Saturday, November 20, 2010

Cargo an RV from Panama to Colombia. Part One. November 16th, 2010.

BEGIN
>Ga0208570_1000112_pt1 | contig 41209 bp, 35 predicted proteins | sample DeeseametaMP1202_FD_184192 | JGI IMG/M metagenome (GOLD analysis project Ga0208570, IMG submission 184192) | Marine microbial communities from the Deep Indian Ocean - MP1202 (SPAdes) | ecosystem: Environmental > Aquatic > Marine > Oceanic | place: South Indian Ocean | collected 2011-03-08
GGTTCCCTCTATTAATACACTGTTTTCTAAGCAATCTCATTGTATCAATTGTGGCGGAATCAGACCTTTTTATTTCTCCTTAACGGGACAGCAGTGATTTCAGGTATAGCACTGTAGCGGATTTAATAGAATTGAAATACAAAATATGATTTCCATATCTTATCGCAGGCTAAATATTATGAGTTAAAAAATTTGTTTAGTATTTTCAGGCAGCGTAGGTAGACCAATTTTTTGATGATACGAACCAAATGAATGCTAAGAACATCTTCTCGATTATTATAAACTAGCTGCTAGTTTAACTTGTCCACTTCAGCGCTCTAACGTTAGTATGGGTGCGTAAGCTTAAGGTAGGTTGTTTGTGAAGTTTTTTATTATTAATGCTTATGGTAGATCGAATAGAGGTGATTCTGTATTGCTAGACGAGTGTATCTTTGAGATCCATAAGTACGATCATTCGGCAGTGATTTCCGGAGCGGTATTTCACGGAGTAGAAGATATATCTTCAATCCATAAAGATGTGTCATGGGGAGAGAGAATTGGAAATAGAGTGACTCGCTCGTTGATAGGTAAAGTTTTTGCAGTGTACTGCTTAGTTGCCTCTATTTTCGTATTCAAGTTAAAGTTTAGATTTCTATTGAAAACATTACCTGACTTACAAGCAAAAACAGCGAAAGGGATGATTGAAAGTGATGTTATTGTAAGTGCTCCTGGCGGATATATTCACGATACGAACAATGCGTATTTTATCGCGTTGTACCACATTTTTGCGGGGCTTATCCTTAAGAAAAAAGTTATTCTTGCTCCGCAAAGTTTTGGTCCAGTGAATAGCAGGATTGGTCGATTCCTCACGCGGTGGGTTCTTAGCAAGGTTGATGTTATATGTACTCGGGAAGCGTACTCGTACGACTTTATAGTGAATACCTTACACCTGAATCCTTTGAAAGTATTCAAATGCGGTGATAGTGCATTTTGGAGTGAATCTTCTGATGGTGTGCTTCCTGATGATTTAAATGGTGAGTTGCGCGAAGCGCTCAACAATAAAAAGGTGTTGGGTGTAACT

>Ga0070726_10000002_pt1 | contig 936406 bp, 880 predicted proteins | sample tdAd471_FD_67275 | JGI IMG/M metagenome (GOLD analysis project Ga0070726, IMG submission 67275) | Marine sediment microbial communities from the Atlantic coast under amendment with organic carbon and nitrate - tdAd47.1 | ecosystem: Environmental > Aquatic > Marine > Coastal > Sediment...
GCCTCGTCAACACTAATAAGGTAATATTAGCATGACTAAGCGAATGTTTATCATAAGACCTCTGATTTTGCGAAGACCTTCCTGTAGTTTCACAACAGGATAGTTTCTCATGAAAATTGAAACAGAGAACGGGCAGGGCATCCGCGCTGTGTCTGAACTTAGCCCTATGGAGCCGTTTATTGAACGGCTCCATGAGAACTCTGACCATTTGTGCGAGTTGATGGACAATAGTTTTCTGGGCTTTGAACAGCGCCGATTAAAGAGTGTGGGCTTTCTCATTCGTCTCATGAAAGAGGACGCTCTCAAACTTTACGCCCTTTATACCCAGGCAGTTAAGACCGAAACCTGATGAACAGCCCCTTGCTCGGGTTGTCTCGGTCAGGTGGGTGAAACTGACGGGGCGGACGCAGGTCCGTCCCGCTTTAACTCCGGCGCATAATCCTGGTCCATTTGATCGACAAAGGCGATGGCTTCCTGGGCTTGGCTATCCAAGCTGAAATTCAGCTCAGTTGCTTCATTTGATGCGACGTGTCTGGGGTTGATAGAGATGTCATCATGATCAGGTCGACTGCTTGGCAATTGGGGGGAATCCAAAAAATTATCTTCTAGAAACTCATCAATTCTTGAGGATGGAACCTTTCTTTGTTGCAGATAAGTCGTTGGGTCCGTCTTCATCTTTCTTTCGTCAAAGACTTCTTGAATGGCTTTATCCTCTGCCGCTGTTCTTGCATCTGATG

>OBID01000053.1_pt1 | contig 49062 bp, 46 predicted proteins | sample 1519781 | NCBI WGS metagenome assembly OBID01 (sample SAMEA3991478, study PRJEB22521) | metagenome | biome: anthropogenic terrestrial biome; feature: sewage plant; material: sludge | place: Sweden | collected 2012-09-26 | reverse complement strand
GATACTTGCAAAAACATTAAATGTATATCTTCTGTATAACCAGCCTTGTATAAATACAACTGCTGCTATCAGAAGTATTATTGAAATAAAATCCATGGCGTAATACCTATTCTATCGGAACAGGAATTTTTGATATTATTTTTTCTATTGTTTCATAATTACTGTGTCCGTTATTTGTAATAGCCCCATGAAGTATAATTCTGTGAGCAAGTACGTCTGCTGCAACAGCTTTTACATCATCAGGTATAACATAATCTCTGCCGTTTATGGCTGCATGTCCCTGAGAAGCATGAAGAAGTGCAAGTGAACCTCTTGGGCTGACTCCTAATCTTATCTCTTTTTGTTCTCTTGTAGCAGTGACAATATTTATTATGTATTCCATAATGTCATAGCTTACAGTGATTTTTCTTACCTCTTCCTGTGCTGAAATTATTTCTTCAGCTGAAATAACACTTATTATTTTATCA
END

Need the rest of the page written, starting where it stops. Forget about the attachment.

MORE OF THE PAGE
We have done a lot of research on RV shipment and it seems everyone has a different experience during the shipping process. We knew the procedure and now is the time to put it into reality. The first step on Tuesday is to go to the Policia National Dirrecion (DIJ) to have the RV checked against the VIN/ID number to be sure we have not been involved in an accident or have any outstanding tickets. Then to the Secretariat General office to get an authorization for permission to leave the country. Everyone who takes a vehicle from Panama needs to go through this process and it must be done no more than 6 days prior to leaving the country. So, 7:30am on Tuesday finds us outside the DIJ even though they don't technically open until 9:00am. The reason for this is that all vehicles both import and export must go there and if you don't go early enough then you are told to come on another day. As it was, we parked and Tom went in. Five minutes later he comes out and gloomily says "They said come back tomorrow". No explanations, no reasons just, come tomorrow. We talked it over because Wednesday would cut it close for us as we need to be at port on Thursday. After some discussion we agreed that I would go and try. Putting on my most cheerful face, I went in. I shmoozed, I cajoled, I was adamant. We had to be seen today. The gentleman I was trying to win over was also adamant. "My captain has told your husband to come back tomorrow". "Then I need to talk to your captain", I said. "He speaks no English", I was told. Undeterred I flashed back "Fine, then I will practice my Spanish on him but we need to be inspected today". The officer walked away and came back not a minute later "Come back at nine am today". "Gracias' I smile. I walk back to the RV. "Today, at nine" I tell Tom. "Great" he says "maybe you should deal with them, they like you better". Since it is 8:15, we decide to wait, as the office is downtown and in a really rundown, seedy area. As I walk Winston, I can't help but notice the slum tenement buildings and poverty of the area. Definitely a part of the city that tourists don't visit. At 9am, we are back in the office. We wait and wait. There were 5 other people waiting and many others were turned away. I guess 6 is all they can handle on any day! At 10:30, a man came out of an office and gestured to everyone to follow him. We were told to lift the hood and have our temp importation permit and shipping confirmation forms ready. He walked over, checked our paperwork against the vehicle ID number and we were told to return at 2pm in the afternoon. After a 3 and a half hour wait, we were inspected in five minutes. At 2pm we return and Tom goes in, whist I walk Winston and warily eye the neighborhood. Ten minutes later, Tom and an officer come out. Because of the danger in the area, the DIJ escort you across the street with an armed officer but first... Tom has been told he needs to put on long pants and a dressier shirt. (He was in shorts and a T shirt). Maybe that is why they sent him away this morning, his informal dress style. To see the Secretariat General it seems, one must be attired correctly! Also, the officer said to me, "it really isn't safe for you to be walking in this area. Bad people with guns. Much shooting. You need to stay inside and lock the doors". This is in the police yard but even the police do not come out alone and are always armed. "This is crazy" I say to Tom. "Tell me" he says "who would have thought there was a dress code. I hope sandals are ok. Oh, and stay inside, we don't want you shot!" "Gee, thanks, try not to take too long". Tom leaves and I turn on the generator to get A/C. An hour later he appears and waves the authorization form at me. We are done for the day and more important, successful. "Let's get the heck out of here" I say and Tom agrees but only after he puts shorts back on. He also agrees that we deserve a beer and Winston needs another walk. Tomorrow is another day.

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